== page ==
Rearing, it turns out, affects molecules in the brain that catch hold of stress hormones. Licking and grooming increases the number of these receptors. The more such receptors the brain has in the region called the hippocampus, the fewer stress hormones are released; the fewer the stress hormones coursing through its body, the mellower the rat.

It turns out that all newborn rats have a molecular silencer on their stress-receptor gene. In rats reared by standoffish mothers, the silencer remains attached, the scientists will report in the August issue of Nature Neuroscience. As a result, the brain has few stress-hormone receptors and reacts to stress like a skittish horse hearing a gunshot.

But licking and grooming by an attentive mother literally removes the silencer; the molecule is gone. Those baby rats have lots of stress-hormone receptors in their brains and less stress hormone, and they grow up to be curious, unafraid and able to handle stress.

Mellow or Stressed? Mom’s Care Can Alter DNA of Her Offspring, By Sharon Begley, July 16, 2004, Science Journal, Wall Street Journal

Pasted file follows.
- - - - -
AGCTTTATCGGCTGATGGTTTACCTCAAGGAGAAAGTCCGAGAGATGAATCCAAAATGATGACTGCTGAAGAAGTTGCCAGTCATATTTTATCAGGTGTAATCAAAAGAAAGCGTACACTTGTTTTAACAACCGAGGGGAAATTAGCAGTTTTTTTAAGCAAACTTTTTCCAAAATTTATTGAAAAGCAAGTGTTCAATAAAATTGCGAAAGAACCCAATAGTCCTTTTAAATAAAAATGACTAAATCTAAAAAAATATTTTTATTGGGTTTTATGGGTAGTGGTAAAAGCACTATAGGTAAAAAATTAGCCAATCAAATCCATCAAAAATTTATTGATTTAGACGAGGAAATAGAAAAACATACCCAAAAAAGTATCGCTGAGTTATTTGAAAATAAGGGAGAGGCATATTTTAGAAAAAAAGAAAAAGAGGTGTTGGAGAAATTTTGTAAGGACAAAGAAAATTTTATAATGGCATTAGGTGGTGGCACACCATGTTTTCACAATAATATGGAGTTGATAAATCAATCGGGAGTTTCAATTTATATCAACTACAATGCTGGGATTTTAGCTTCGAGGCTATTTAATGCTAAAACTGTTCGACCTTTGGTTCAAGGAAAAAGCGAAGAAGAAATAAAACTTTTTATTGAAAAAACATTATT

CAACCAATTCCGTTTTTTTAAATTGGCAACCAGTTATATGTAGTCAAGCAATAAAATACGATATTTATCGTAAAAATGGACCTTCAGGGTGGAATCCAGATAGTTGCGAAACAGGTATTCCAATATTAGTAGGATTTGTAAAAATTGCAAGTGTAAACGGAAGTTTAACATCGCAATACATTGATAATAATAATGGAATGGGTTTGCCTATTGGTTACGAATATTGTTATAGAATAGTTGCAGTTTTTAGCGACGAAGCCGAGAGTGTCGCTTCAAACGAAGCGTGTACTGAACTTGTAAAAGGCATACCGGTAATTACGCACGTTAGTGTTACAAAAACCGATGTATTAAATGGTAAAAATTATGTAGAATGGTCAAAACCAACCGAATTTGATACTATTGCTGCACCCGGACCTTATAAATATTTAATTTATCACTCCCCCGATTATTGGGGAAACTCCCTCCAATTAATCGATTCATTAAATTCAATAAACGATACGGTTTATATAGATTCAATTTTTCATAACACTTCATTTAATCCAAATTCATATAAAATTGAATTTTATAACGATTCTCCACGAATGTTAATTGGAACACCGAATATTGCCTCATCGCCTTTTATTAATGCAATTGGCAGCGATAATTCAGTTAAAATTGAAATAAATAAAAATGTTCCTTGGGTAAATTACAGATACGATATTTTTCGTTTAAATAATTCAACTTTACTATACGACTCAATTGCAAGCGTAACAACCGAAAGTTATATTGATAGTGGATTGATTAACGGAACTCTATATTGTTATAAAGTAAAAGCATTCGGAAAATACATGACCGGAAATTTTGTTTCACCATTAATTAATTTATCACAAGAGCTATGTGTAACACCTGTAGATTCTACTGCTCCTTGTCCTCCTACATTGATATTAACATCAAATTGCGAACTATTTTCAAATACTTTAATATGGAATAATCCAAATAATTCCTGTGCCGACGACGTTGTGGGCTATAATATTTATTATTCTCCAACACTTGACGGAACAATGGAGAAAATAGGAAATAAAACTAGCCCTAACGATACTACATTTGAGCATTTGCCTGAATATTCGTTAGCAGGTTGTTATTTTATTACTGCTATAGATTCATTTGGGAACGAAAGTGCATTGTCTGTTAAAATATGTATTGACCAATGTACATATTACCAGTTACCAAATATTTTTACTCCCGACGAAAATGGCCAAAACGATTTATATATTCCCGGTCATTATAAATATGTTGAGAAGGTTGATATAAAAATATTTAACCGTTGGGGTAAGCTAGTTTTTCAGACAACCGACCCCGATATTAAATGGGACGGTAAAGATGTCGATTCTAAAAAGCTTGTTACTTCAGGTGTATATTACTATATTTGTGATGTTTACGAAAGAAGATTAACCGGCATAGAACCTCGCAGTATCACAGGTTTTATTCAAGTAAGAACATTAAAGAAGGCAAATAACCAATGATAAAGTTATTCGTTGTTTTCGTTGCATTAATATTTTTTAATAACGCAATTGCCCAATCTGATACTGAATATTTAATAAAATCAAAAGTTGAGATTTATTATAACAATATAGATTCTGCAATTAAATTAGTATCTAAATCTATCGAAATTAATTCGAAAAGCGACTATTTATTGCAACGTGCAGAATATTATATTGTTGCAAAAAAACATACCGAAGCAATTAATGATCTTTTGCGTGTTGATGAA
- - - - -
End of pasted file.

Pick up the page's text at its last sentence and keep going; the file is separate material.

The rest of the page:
Scooter Playing Possum

The Scooter cat gave me quite a scare today.

I looked in on him and he appeared to be dead. At his age (22 years human, 111 years cat), anything unusual worries us.

But he was just sleeping, illustrating one of the many advantages he has over me — the ability to sleep in any position.

International Paper to protect species in 5.5 million acres

International Paper has struck a deal with the U.S. Department of the Interior to conduct extensive ecological surveys and conservation projects to help recover imperiled aquatic species and restore their habitat.

The 10-year deal involves 5.5 million acres of IP’s forest lands in Tennessee, Mississippi, Arkansas, Alabama, Florida, Georgia, Louisiana, North Carolina and South Carolina.

The Interior department will assist IP in the project, which covers an area larger than the state of Massachusetts.